Two prominent southwest Georgia Republicans told the Times-Enterprise on Friday that they are considering taking on U.S. Congressman Sanford Bishop in the 2010 election.
Georgia House District 173 Rep. Mike Keown of Coolidge and Second District Georgia Republican Party Chairman Don Cole of Cordele are currently weighing the pros and cons of trying to unseat the Democratic incumbent. Bishop has held the Second District’s U.S. House of Representives seat since 1993.
Keown confirmed his interest in the race via an afternoon e-mail to the Times-Enterprise.
“I should be making a formal statement one way or another within the next two weeks,” he wrote.
Cole revealed his potential candicacy during Friday’s “Freedom LIne” event outside Bishop’s Thomasville office. Keown was unable to attend because he was in Atlanta.
“I’m thinking about it, and I know others are, too,” he said. “We are going to come out with a unified ticket, though.”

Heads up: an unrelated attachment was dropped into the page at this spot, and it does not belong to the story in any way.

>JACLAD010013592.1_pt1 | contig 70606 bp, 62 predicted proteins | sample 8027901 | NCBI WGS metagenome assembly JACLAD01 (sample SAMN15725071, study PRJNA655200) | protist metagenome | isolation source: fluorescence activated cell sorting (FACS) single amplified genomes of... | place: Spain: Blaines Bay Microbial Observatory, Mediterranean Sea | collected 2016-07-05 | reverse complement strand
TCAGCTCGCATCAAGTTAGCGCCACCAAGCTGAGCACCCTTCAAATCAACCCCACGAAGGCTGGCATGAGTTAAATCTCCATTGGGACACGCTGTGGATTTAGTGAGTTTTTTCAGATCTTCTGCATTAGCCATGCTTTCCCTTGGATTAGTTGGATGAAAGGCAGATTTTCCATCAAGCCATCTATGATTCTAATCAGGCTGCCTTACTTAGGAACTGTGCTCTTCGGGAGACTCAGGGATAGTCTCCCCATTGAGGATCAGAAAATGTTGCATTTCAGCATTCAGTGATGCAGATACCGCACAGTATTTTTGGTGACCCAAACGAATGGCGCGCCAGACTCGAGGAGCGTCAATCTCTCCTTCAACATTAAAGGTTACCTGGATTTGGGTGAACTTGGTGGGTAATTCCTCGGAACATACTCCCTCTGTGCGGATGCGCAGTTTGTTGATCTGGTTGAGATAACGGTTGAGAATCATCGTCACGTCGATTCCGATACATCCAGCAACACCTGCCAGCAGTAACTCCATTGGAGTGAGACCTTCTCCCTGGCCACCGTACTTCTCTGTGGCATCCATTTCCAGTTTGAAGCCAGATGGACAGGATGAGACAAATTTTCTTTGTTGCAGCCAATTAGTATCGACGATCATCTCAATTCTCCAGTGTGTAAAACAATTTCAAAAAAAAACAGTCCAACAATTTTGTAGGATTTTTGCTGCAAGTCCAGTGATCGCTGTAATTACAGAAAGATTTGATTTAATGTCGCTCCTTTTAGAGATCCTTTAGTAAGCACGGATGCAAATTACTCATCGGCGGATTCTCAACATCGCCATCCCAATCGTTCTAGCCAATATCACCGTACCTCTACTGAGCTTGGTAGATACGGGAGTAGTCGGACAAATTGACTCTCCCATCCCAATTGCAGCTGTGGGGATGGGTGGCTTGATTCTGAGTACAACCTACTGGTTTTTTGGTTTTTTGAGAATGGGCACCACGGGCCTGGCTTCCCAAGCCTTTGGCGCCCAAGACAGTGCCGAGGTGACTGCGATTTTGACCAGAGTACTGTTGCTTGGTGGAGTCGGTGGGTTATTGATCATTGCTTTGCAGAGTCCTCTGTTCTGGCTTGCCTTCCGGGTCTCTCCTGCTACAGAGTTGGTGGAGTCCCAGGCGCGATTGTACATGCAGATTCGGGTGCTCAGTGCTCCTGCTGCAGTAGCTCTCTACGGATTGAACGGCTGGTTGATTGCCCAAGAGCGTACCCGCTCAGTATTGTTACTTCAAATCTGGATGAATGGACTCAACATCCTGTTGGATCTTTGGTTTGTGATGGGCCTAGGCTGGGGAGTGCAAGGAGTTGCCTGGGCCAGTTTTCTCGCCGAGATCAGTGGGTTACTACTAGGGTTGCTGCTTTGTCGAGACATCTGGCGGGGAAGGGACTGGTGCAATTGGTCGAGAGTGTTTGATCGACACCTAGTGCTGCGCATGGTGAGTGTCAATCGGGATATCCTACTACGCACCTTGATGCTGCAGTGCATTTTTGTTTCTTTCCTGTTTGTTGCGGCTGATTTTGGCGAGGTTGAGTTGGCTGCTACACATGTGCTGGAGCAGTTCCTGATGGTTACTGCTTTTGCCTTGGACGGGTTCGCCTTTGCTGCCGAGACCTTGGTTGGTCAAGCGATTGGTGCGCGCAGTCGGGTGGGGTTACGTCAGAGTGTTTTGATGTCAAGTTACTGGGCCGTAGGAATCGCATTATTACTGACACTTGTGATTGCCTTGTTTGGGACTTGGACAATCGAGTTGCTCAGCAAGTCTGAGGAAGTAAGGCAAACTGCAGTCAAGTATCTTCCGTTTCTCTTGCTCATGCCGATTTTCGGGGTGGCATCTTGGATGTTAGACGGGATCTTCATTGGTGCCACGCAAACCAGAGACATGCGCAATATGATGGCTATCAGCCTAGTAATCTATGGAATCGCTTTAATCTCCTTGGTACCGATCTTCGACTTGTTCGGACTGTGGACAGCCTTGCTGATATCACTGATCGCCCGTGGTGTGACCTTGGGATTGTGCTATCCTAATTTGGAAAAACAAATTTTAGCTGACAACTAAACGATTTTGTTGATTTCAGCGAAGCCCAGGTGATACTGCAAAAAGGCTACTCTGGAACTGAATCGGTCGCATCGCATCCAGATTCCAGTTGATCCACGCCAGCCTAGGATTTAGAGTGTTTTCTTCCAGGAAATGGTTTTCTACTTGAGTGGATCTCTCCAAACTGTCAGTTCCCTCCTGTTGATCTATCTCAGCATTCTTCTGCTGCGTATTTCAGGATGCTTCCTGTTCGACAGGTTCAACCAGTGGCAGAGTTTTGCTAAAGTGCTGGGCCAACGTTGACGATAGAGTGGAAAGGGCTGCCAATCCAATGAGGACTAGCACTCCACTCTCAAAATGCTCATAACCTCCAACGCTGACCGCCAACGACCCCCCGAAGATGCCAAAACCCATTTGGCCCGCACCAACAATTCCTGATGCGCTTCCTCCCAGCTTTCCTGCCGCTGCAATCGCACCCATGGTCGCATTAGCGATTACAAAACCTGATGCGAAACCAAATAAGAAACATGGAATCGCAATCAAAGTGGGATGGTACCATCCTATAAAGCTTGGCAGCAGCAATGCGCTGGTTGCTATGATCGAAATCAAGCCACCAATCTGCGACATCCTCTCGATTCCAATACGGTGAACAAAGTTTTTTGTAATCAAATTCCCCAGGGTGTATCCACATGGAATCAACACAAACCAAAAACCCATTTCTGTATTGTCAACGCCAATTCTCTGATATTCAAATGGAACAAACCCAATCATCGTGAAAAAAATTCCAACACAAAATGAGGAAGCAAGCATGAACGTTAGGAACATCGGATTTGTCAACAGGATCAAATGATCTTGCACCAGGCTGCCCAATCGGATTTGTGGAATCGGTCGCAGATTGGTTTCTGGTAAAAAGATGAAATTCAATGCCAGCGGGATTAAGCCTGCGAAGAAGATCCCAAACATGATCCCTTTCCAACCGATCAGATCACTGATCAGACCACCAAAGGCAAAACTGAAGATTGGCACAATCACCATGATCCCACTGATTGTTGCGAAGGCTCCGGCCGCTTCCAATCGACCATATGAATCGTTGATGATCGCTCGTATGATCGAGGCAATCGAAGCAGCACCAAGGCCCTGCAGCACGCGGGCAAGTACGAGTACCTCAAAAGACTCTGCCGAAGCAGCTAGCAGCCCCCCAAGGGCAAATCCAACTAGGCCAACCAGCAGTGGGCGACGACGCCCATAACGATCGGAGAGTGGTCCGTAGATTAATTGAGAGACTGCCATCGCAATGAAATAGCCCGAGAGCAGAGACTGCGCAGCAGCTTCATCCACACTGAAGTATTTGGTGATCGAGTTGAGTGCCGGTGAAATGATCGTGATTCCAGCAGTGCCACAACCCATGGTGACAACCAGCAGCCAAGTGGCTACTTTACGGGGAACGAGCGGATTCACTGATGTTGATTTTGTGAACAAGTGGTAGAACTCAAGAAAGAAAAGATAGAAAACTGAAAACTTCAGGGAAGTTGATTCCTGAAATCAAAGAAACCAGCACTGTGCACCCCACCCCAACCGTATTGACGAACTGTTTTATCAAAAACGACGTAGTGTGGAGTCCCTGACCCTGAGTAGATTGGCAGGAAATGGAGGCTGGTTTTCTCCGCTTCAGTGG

Cole believes Bishop doesn’t share the values of the voters in his district. He added he is vehemently against the health care reform President Obama and other Democrats are seeking.
“I wish Sanford would read (the House) bill. I’m making the time to read it, and I’ve got a job,” he said.I have a problem when candidates decide to run for office based on one issue & that is what Don Cole & State Rep. Mike Keown (R-Coolidge) would be doing. As for Cole's comments that Bishop does not share the values of voters in the district, that is just flat out false. I said a while back that Bishop is starting to stray away from the Bluedog democratic coalition, but slowly. The Cap&Trade bill, well he may get by on that one, but if he votes in favor if the current Healthcare Bill in its current form, he will get his first real republican challenger since Dylan Glenn back in 1996 & possibly a democratic challenger. Sanford better take notice. The district has a 48% black voting population so for in order for a republican to win, there would have to be a enormous drop off of black votes in 2010. If there is a black democrat in the general election for either U.S. Senate, Governor, Lt. Governor or Secretary of State, that number will not go down, but it may just go up.